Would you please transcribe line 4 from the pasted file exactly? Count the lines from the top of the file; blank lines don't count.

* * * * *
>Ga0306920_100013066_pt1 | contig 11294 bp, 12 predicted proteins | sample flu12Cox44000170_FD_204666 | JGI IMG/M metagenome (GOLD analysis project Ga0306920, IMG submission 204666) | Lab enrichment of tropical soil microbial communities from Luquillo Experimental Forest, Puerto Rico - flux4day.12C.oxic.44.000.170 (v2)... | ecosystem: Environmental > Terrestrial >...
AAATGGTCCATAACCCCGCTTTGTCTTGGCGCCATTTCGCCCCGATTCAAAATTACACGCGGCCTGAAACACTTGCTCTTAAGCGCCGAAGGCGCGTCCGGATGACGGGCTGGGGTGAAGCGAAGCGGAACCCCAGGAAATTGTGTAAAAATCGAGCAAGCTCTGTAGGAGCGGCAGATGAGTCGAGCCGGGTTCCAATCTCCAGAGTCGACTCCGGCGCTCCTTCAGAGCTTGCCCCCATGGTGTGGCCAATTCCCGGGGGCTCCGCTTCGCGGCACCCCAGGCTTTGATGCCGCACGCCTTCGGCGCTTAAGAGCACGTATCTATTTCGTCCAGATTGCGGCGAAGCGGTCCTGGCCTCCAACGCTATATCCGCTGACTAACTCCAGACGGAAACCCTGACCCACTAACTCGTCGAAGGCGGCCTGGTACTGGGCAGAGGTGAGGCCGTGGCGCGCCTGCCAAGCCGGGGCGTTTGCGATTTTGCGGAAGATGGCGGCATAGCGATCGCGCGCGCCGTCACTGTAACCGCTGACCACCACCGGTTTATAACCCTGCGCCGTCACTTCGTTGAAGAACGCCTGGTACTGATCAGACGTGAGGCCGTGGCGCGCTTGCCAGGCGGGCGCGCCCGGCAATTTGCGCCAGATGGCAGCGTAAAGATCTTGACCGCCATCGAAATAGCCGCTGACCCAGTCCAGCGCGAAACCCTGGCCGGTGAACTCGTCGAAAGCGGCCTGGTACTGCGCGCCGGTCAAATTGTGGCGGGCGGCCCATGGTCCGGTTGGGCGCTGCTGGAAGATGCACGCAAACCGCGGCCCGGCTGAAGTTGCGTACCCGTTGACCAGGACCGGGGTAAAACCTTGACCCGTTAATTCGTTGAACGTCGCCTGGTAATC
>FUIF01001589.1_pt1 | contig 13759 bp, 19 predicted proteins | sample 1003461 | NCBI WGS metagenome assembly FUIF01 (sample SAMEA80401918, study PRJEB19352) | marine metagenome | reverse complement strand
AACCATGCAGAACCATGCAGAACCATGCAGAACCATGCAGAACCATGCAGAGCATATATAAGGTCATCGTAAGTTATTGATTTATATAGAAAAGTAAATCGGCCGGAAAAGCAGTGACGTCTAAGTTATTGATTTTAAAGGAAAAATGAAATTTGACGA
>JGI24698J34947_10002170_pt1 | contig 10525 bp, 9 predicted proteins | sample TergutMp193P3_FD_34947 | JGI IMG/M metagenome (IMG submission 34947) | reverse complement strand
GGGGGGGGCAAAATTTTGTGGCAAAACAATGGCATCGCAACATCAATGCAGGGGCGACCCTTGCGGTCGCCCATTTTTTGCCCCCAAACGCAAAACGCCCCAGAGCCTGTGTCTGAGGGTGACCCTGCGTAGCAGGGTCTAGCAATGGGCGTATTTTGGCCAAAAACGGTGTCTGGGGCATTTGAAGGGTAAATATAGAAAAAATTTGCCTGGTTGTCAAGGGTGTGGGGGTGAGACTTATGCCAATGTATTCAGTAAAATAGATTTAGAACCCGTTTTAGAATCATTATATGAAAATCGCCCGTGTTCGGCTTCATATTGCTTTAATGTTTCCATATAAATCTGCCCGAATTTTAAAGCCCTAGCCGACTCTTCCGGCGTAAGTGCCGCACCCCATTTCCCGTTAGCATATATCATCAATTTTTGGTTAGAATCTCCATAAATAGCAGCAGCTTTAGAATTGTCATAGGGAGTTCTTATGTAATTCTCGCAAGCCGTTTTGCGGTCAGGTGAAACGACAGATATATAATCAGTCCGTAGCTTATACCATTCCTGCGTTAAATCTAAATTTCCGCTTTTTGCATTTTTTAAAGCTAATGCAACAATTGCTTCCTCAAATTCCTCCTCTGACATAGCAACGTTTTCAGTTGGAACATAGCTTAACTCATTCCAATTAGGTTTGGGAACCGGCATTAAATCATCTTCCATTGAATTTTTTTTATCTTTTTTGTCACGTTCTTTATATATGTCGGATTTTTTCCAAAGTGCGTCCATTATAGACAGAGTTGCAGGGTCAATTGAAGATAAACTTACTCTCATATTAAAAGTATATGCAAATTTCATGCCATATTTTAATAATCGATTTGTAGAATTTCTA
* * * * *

AACCATGCAGAACCATGCAGAACCATGCAGAACCATGCAGAACCATGCAGAGCATATATAAGGTCATCGTAAGTTATTGATTTATATAGAAAAGTAAATCGGCCGGAAAAGCAGTGACGTCTAAGTTATTGATTTTAAAGGAAAAATGAAATTTGACGA